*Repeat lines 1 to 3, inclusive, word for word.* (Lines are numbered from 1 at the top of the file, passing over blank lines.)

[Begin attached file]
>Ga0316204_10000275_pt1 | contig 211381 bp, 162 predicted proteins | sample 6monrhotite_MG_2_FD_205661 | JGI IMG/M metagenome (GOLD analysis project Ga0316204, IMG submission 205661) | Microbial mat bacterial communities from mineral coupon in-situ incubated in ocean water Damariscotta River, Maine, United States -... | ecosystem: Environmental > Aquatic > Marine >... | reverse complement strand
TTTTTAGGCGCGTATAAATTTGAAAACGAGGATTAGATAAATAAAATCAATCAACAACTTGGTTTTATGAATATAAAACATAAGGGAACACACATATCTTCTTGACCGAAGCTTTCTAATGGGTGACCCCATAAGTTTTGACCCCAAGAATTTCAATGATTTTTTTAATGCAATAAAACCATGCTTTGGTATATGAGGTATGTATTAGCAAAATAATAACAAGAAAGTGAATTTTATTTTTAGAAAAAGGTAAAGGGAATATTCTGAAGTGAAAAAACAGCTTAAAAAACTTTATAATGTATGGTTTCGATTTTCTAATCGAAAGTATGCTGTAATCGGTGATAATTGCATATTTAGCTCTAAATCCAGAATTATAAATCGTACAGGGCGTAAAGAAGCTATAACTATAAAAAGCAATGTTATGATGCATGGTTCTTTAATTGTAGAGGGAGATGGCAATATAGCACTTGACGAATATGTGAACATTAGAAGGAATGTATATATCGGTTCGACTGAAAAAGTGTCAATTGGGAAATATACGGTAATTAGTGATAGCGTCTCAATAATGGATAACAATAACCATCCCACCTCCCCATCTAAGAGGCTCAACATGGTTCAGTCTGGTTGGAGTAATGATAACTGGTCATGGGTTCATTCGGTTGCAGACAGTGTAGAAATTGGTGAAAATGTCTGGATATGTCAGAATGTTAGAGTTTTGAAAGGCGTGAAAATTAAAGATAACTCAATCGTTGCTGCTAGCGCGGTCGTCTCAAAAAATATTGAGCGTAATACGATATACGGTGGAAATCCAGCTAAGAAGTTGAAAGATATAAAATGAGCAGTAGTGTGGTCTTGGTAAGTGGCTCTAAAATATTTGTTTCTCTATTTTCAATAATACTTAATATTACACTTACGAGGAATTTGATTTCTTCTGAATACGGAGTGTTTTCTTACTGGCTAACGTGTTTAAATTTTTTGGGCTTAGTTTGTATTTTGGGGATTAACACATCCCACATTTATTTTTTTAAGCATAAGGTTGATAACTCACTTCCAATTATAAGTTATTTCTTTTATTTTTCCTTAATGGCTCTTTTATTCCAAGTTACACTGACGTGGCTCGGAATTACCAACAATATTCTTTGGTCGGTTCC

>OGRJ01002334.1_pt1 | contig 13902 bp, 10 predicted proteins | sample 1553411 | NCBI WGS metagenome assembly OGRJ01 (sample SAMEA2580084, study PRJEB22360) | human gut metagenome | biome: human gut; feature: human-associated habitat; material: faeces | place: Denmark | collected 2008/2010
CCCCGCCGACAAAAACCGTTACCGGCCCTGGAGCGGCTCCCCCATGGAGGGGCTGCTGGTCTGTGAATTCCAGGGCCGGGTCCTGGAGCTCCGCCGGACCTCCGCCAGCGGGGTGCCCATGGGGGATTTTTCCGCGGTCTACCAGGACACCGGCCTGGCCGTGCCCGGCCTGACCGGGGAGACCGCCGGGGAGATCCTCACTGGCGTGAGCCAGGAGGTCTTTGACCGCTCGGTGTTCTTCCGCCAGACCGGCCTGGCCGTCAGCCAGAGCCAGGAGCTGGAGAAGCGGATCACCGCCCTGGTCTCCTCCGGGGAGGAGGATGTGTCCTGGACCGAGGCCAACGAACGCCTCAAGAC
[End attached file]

>Ga0316204_10000275_pt1 | contig 211381 bp, 162 predicted proteins | sample 6monrhotite_MG_2_FD_205661 | JGI IMG/M metagenome (GOLD analysis project Ga0316204, IMG submission 205661) | Microbial mat bacterial communities from mineral coupon in-situ incubated in ocean water Damariscotta River, Maine, United States -... | ecosystem: Environmental > Aquatic > Marine >... | reverse complement strand
TTTTTAGGCGCGTATAAATTTGAAAACGAGGATTAGATAAATAAAATCAATCAACAACTTGGTTTTATGAATATAAAACATAAGGGAACACACATATCTTCTTGACCGAAGCTTTCTAATGGGTGACCCCATAAGTTTTGACCCCAAGAATTTCAATGATTTTTTTAATGCAATAAAACCATGCTTTGGTATATGAGGTATGTATTAGCAAAATAATAACAAGAAAGTGAATTTTATTTTTAGAAAAAGGTAAAGGGAATATTCTGAAGTGAAAAAACAGCTTAAAAAACTTTATAATGTATGGTTTCGATTTTCTAATCGAAAGTATGCTGTAATCGGTGATAATTGCATATTTAGCTCTAAATCCAGAATTATAAATCGTACAGGGCGTAAAGAAGCTATAACTATAAAAAGCAATGTTATGATGCATGGTTCTTTAATTGTAGAGGGAGATGGCAATATAGCACTTGACGAATATGTGAACATTAGAAGGAATGTATATATCGGTTCGACTGAAAAAGTGTCAATTGGGAAATATACGGTAATTAGTGATAGCGTCTCAATAATGGATAACAATAACCATCCCACCTCCCCATCTAAGAGGCTCAACATGGTTCAGTCTGGTTGGAGTAATGATAACTGGTCATGGGTTCATTCGGTTGCAGACAGTGTAGAAATTGGTGAAAATGTCTGGATATGTCAGAATGTTAGAGTTTTGAAAGGCGTGAAAATTAAAGATAACTCAATCGTTGCTGCTAGCGCGGTCGTCTCAAAAAATATTGAGCGTAATACGATATACGGTGGAAATCCAGCTAAGAAGTTGAAAGATATAAAATGAGCAGTAGTGTGGTCTTGGTAAGTGGCTCTAAAATATTTGTTTCTCTATTTTCAATAATACTTAATATTACACTTACGAGGAATTTGATTTCTTCTGAATACGGAGTGTTTTCTTACTGGCTAACGTGTTTAAATTTTTTGGGCTTAGTTTGTATTTTGGGGATTAACACATCCCACATTTATTTTTTTAAGCATAAGGTTGATAACTCACTTCCAATTATAAGTTATTTCTTTTATTTTTCCTTAATGGCTCTTTTATTCCAAGTTACACTGACGTGGCTCGGAATTACCAACAATATTCTTTGGTCGGTTCC

>OGRJ01002334.1_pt1 | contig 13902 bp, 10 predicted proteins | sample 1553411 | NCBI WGS metagenome assembly OGRJ01 (sample SAMEA2580084, study PRJEB22360) | human gut metagenome | biome: human gut; feature: human-associated habitat; material: faeces | place: Denmark | collected 2008/2010